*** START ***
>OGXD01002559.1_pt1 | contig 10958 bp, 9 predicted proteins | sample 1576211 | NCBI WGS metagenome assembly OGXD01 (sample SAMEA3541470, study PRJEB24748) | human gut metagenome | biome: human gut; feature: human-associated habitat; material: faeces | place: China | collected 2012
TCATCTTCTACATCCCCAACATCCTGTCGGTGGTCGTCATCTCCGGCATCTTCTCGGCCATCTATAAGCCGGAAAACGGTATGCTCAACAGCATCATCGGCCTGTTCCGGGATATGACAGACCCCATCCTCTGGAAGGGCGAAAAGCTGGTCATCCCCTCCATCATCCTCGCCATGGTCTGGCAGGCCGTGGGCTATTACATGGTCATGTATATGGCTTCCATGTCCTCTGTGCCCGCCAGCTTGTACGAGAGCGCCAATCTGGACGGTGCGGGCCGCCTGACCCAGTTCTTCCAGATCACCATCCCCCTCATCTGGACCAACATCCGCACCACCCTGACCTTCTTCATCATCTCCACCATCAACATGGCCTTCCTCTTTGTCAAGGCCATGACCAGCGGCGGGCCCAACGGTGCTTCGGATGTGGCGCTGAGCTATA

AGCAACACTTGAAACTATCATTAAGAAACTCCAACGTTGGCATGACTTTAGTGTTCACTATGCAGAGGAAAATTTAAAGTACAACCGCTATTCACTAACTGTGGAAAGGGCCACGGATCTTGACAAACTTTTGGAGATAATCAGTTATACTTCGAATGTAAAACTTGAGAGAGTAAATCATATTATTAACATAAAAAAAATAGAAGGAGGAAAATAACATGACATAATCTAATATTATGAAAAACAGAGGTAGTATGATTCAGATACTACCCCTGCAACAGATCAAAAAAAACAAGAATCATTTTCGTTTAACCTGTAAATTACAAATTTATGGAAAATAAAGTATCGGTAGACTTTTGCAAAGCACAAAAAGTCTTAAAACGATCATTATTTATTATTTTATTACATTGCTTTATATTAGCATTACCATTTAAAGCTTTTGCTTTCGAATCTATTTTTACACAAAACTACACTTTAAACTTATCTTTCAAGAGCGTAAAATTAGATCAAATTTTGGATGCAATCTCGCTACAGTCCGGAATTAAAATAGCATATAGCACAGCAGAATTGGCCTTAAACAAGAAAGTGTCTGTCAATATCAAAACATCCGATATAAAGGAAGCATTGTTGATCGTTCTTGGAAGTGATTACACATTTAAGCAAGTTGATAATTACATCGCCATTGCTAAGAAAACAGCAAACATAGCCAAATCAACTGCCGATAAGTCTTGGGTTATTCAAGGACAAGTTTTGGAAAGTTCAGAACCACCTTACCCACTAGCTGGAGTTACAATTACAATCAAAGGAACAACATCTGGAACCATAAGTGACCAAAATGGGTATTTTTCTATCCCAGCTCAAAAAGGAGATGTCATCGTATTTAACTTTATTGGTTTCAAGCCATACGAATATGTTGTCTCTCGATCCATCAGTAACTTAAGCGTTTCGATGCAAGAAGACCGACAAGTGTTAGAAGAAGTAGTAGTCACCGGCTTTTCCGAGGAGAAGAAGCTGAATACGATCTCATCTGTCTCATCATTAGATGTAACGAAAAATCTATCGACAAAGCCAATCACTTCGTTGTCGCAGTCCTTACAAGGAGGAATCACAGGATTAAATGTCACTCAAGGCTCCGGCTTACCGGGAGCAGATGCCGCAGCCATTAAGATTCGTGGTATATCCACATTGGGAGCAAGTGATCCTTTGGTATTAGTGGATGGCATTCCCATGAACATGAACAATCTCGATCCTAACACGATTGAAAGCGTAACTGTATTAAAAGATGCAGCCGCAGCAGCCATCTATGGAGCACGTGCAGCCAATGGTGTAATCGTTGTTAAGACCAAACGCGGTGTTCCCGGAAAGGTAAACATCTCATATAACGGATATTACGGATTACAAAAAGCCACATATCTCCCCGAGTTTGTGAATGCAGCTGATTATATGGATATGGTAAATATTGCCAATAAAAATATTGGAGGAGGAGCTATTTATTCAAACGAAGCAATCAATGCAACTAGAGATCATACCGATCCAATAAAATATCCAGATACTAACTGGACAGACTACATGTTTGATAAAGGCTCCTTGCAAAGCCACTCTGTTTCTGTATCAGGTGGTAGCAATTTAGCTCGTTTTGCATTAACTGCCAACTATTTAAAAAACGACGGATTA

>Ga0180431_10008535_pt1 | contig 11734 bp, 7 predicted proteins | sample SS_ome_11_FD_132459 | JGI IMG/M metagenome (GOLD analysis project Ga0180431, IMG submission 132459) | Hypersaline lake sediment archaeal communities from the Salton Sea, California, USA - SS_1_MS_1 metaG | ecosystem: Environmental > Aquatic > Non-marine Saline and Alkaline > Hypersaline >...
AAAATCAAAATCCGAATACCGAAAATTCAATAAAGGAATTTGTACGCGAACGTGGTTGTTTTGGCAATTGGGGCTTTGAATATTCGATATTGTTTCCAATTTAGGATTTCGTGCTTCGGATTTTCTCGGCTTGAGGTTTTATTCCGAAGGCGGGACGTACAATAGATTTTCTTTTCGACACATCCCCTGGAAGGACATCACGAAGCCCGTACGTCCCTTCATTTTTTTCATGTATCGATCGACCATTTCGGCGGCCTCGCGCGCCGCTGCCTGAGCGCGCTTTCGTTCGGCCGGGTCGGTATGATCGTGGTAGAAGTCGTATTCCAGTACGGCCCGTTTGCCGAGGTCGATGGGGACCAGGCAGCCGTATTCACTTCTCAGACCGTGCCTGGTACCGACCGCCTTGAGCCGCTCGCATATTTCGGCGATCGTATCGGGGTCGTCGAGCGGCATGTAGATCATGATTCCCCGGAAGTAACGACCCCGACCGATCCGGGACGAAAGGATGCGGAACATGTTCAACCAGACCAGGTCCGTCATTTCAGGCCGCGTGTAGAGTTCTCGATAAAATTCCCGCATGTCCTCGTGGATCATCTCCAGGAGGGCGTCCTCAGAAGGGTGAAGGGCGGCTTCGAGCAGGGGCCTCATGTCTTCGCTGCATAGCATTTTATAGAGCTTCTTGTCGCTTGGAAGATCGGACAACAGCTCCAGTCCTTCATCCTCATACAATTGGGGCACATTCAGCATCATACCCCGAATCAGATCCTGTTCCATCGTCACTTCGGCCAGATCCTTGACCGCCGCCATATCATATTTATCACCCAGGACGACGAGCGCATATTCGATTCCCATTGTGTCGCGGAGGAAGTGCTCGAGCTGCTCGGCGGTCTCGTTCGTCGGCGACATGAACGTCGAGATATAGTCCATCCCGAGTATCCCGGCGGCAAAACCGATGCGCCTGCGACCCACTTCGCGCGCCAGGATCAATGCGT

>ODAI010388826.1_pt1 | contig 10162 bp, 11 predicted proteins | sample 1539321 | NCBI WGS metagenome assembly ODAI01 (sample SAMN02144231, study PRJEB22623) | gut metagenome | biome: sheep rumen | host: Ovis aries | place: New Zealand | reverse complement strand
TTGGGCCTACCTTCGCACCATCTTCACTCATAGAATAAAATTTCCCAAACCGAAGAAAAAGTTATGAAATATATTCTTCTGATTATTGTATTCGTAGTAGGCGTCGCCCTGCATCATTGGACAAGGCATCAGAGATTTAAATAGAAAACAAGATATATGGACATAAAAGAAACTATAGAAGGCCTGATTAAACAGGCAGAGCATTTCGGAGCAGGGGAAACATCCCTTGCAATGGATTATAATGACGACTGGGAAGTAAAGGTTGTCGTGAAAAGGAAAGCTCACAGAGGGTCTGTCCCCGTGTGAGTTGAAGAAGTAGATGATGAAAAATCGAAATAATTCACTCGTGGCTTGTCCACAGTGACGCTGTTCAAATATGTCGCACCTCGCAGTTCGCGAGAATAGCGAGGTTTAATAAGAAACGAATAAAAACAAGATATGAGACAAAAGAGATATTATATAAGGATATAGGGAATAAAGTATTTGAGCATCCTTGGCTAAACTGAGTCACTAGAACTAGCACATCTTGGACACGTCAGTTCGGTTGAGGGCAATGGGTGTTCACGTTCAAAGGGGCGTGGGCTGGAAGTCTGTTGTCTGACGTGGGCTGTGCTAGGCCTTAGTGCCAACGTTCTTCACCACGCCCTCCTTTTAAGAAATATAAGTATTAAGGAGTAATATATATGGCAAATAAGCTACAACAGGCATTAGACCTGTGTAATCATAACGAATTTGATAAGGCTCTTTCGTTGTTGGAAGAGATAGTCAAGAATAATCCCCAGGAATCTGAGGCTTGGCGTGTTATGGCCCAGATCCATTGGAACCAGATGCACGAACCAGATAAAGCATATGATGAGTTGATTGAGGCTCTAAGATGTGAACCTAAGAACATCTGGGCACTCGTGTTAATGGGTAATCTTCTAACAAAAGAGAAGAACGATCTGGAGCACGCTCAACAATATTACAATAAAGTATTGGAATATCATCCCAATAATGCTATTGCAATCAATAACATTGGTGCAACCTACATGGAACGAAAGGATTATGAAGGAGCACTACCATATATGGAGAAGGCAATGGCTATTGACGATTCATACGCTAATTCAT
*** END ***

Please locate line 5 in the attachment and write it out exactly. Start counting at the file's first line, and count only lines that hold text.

AAAATCAAAATCCGAATACCGAAAATTCAATAAAGGAATTTGTACGCGAACGTGGTTGTTTTGGCAATTGGGGCTTTGAATATTCGATATTGTTTCCAATTTAGGATTTCGTGCTTCGGATTTTCTCGGCTTGAGGTTTTATTCCGAAGGCGGGACGTACAATAGATTTTCTTTTCGACACATCCCCTGGAAGGACATCACGAAGCCCGTACGTCCCTTCATTTTTTTCATGTATCGATCGACCATTTCGGCGGCCTCGCGCGCCGCTGCCTGAGCGCGCTTTCGTTCGGCCGGGTCGGTATGATCGTGGTAGAAGTCGTATTCCAGTACGGCCCGTTTGCCGAGGTCGATGGGGACCAGGCAGCCGTATTCACTTCTCAGACCGTGCCTGGTACCGACCGCCTTGAGCCGCTCGCATATTTCGGCGATCGTATCGGGGTCGTCGAGCGGCATGTAGATCATGATTCCCCGGAAGTAACGACCCCGACCGATCCGGGACGAAAGGATGCGGAACATGTTCAACCAGACCAGGTCCGTCATTTCAGGCCGCGTGTAGAGTTCTCGATAAAATTCCCGCATGTCCTCGTGGATCATCTCCAGGAGGGCGTCCTCAGAAGGGTGAAGGGCGGCTTCGAGCAGGGGCCTCATGTCTTCGCTGCATAGCATTTTATAGAGCTTCTTGTCGCTTGGAAGATCGGACAACAGCTCCAGTCCTTCATCCTCATACAATTGGGGCACATTCAGCATCATACCCCGAATCAGATCCTGTTCCATCGTCACTTCGGCCAGATCCTTGACCGCCGCCATATCATATTTATCACCCAGGACGACGAGCGCATATTCGATTCCCATTGTGTCGCGGAGGAAGTGCTCGAGCTGCTCGGCGGTCTCGTTCGTCGGCGACATGAACGTCGAGATATAGTCCATCCCGAGTATCCCGGCGGCAAAACCGATGCGCCTGCGACCCACTTCGCGCGCCAGGATCAATGCGT